A great experience steers sales your way

Identify the destination

Tell the customer where you will take them. Define your core competencies in your customer’s language vs. your internal terms to ensure all sales interactions are in ‘you-view’-directed toward their needs. Example: If one of your goals is excellent service quality, internally you may train staff to deliver, “97% of all service calls are answered by the 3rd ring 24 hours a day, and assure 92% accuracy in arrival time for all scheduled appointments to customer’s home.” But to the customer, you can translate this to, “Your time is important to us, too. We are on-time, and always here when you need us.”

Showcase the representative routes

Identify all ways a potential customer may encounter an impression or interaction with your organization (yes, I said all this is a strategy process-not a 10-minute pep talk). For each, consider: do you let non-sales impressions run on ‘autopilot’ to just happen, or are you are thoughtfully controlling the path? Controlling details in small things gives a clearer perception of the care a customer can receive in bigger matters. At every available demonstration of how your company does business, show them why you are reliably the best to buy from.

Example: Are signed company vehicles the image you want of your company? Do your drivers drive in a manner that reflects your organization’s values? A clean, well-kept vehicle with an attentive, polite driver looks more like someone your customer might want at their location than a dirty, banged-up vehicle with the distracted driver (texting/smoking/eating).

Are your non-sales personnel as top-notch as your quality products? Just because they may be the lower skilled and lower paid employee group, don’t fill those roles carelessly. They leave a profoundly specific message about your company.

Poor Example: A hand-picked florist known for premium-priced, superb arrangements and service quality used a (temporary?) delivery employee to take my order to a friend’s home. The representative reeked of an undesirable smell, lost the message card between their auto and my friend’s door, was coarse in their greeting, and was blatantly expectant of a tip before leaving.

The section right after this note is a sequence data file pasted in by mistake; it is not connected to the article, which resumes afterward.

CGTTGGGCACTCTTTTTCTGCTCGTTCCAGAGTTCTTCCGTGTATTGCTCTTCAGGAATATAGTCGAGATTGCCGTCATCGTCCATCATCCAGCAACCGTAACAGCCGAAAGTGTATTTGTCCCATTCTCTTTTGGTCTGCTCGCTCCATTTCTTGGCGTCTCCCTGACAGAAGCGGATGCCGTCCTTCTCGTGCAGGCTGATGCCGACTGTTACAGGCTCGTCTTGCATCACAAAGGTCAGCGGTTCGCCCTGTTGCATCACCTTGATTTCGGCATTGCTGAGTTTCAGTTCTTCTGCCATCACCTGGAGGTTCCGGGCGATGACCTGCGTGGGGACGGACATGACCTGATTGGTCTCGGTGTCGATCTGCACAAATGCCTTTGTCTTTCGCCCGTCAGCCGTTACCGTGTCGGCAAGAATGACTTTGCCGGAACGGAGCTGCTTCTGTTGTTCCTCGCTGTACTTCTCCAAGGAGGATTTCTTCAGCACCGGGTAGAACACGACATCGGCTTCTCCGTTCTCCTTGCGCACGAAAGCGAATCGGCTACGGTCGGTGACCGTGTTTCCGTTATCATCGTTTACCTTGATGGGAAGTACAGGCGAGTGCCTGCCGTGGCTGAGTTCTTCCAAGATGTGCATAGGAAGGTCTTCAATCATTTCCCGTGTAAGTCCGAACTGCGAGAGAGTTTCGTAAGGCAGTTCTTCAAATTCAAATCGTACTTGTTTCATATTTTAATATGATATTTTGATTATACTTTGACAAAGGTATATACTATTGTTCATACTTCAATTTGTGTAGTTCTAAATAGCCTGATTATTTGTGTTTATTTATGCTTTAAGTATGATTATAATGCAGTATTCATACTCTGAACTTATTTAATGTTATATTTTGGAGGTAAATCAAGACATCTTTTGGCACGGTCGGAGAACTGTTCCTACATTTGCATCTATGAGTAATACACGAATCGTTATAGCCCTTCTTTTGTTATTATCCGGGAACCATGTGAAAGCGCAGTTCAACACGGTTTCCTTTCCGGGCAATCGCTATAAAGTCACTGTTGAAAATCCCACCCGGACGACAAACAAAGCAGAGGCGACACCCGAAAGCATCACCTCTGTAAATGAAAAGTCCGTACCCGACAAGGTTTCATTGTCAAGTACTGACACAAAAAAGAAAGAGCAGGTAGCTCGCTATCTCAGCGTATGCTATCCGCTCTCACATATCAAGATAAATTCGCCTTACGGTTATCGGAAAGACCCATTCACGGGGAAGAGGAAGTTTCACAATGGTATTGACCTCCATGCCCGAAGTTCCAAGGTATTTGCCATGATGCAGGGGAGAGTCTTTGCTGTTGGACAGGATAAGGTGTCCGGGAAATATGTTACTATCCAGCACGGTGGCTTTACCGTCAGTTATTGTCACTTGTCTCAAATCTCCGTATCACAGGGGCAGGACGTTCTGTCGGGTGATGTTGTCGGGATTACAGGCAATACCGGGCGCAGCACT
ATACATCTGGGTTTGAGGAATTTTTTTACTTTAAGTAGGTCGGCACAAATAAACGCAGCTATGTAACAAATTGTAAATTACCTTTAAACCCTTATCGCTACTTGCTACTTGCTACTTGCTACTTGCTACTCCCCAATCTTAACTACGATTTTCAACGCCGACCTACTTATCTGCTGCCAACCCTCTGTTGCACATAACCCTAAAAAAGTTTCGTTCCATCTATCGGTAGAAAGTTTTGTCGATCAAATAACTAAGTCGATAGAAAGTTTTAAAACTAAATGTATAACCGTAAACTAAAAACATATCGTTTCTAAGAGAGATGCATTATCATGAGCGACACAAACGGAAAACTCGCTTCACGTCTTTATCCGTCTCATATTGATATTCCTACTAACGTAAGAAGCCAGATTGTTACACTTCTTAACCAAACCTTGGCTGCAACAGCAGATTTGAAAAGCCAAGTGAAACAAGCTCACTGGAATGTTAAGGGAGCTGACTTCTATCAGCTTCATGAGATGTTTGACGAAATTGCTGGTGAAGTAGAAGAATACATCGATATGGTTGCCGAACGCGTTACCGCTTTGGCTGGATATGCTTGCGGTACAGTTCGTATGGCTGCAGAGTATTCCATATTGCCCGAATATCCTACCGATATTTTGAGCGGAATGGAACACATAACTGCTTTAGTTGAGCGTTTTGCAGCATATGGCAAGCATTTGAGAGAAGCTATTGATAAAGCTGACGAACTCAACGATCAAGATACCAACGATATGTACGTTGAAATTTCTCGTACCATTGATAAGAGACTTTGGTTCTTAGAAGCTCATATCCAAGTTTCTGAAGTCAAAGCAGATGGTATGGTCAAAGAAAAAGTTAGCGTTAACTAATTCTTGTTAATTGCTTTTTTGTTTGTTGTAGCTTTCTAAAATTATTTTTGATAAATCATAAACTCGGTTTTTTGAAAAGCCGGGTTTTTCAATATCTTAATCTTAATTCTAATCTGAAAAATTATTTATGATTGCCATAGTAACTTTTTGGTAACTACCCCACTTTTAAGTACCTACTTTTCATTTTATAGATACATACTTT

Good Example: Furniture delivery staff brought my item into my home, placed it where I asked, patiently waited for me to verify it was ‘just right’, then removed the packaging taking it with them to dispose of, leaving me with only a smile and my furniture-hassle free, fun to receive, and ready to use.

Assure the journey is successful

Make it easy for customers to tell you there is a problem. Clear instructions offered in several mediums get the alert to you fast. Whether it is on the invoice, a receipt, a text, a separate package insert, or in person, all instructions should be easy to read, clear in expectations, and consistent.

Be a good defensive driver

Keep your eye on the road and be ready to respond, adjust and adapt-or repeat what you did well.

Getting people to affirm you did things well and tell you how (what was most relevant to them) is important-details matter. Feedback is sometimes difficult to obtain if customers are happy. Telling them upfront you will contact them to assure their satisfaction sets their expectations.

And make it worth their time. Lottery-like drawings and surveys that require the customer to do something in exchange for nothing of value to them fall far short of creating a positive customer experience. If you want an opinion either be willing to do the legwork so the customer does not have to, or be willing to pay for it in value coupons or reward points that don’t expire too quickly; customers see that for what it is, self-serving for you.

Drive with purpose

Finding out how customers perceive, feel, and experience your organization can help you identify how to sell better. And it keeps their eyes on the road to your business.

Cheryl Kane, MBA, PHR, GPHR, SHRM-SCP, is a strategic business consultant, sales trainer, & professional speaker specializing in strategic planning and service quality. If you seek assistance in growing your business, need a business speaker, or have a topic you would like to see in this column, Cheryl welcomes your communication at (704) 595-7188 or email: [email protected]


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